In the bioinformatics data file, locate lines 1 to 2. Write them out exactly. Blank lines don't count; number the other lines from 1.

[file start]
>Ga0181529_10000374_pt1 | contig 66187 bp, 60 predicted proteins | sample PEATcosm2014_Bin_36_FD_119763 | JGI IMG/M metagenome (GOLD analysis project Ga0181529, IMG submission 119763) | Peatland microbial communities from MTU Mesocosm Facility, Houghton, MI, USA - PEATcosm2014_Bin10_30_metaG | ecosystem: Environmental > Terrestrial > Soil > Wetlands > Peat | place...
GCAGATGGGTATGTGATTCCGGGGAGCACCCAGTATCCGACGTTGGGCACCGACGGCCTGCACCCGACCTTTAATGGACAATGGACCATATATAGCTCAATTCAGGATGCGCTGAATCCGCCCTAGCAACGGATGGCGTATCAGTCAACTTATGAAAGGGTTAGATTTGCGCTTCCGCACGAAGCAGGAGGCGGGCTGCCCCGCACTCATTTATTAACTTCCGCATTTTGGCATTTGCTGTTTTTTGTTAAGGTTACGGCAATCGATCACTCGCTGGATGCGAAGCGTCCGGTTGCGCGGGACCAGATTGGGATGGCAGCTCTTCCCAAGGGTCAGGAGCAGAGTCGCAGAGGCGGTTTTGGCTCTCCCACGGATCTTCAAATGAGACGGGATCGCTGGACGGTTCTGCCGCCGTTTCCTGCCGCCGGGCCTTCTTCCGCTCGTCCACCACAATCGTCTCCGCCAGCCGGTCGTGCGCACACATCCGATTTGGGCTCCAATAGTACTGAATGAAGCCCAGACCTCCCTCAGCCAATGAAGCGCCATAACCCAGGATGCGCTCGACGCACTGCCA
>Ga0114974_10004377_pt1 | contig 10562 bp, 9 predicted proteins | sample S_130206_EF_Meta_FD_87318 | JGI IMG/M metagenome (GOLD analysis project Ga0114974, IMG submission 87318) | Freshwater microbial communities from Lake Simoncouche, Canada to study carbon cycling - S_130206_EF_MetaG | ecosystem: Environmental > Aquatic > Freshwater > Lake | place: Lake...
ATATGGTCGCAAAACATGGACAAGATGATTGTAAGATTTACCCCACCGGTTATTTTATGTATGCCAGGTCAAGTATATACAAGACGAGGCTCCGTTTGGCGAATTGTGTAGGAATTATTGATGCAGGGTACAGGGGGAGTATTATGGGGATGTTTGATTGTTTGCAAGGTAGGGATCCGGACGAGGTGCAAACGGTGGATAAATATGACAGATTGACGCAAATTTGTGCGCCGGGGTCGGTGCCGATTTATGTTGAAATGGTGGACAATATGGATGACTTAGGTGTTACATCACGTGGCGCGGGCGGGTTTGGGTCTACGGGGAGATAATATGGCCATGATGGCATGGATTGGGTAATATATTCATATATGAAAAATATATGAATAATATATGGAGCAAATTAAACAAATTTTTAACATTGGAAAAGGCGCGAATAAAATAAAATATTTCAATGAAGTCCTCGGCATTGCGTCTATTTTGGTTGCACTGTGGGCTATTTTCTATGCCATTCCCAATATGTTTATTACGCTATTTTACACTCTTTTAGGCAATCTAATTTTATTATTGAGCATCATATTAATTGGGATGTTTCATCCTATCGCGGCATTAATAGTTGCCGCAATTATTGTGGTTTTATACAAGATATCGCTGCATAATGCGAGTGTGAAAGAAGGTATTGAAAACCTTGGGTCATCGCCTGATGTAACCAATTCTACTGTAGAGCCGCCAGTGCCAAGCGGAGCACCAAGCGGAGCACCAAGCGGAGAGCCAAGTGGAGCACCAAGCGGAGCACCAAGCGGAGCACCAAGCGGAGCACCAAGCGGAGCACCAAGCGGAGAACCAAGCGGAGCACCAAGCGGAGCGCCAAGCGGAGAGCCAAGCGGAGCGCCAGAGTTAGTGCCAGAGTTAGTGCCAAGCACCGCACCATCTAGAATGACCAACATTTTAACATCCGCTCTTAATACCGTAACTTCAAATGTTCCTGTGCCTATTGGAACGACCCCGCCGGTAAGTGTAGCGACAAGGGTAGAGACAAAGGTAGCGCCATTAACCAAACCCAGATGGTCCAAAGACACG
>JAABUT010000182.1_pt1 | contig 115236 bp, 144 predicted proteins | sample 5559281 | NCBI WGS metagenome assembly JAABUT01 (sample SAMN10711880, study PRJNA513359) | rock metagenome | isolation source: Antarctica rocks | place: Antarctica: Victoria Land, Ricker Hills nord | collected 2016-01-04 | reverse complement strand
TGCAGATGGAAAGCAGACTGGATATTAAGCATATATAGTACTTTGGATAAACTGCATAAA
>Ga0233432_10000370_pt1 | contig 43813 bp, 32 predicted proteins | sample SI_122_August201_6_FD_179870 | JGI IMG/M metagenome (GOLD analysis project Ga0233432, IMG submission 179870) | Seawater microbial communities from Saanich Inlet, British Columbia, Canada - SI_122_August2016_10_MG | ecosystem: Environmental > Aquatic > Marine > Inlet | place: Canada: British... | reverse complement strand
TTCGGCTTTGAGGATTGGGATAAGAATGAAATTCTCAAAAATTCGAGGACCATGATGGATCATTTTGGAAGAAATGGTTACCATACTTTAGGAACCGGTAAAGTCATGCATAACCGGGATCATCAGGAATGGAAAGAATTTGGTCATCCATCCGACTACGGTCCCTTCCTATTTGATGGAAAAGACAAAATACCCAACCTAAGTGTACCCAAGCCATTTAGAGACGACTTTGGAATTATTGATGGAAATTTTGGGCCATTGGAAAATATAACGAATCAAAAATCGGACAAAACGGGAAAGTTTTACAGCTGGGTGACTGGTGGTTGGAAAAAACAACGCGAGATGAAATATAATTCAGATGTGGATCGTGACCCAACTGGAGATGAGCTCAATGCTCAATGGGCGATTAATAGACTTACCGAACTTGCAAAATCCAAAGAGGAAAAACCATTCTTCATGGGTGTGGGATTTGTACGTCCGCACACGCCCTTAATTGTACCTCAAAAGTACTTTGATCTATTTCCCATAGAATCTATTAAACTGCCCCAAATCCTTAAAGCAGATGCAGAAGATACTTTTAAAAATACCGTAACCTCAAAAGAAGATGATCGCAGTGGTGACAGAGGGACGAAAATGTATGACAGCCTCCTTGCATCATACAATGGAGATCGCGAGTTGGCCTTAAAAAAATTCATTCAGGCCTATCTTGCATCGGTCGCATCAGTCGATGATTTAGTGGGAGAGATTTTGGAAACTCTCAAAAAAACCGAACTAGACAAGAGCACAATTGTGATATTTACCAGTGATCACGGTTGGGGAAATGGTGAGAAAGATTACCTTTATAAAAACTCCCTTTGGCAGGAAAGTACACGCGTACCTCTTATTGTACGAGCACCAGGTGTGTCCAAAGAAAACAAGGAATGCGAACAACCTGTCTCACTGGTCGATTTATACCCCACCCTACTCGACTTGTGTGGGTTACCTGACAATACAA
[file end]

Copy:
>Ga0181529_10000374_pt1 | contig 66187 bp, 60 predicted proteins | sample PEATcosm2014_Bin_36_FD_119763 | JGI IMG/M metagenome (GOLD analysis project Ga0181529, IMG submission 119763) | Peatland microbial communities from MTU Mesocosm Facility, Houghton, MI, USA - PEATcosm2014_Bin10_30_metaG | ecosystem: Environmental > Terrestrial > Soil > Wetlands > Peat | place...
GCAGATGGGTATGTGATTCCGGGGAGCACCCAGTATCCGACGTTGGGCACCGACGGCCTGCACCCGACCTTTAATGGACAATGGACCATATATAGCTCAATTCAGGATGCGCTGAATCCGCCCTAGCAACGGATGGCGTATCAGTCAACTTATGAAAGGGTTAGATTTGCGCTTCCGCACGAAGCAGGAGGCGGGCTGCCCCGCACTCATTTATTAACTTCCGCATTTTGGCATTTGCTGTTTTTTGTTAAGGTTACGGCAATCGATCACTCGCTGGATGCGAAGCGTCCGGTTGCGCGGGACCAGATTGGGATGGCAGCTCTTCCCAAGGGTCAGGAGCAGAGTCGCAGAGGCGGTTTTGGCTCTCCCACGGATCTTCAAATGAGACGGGATCGCTGGACGGTTCTGCCGCCGTTTCCTGCCGCCGGGCCTTCTTCCGCTCGTCCACCACAATCGTCTCCGCCAGCCGGTCGTGCGCACACATCCGATTTGGGCTCCAATAGTACTGAATGAAGCCCAGACCTCCCTCAGCCAATGAAGCGCCATAACCCAGGATGCGCTCGACGCACTGCCA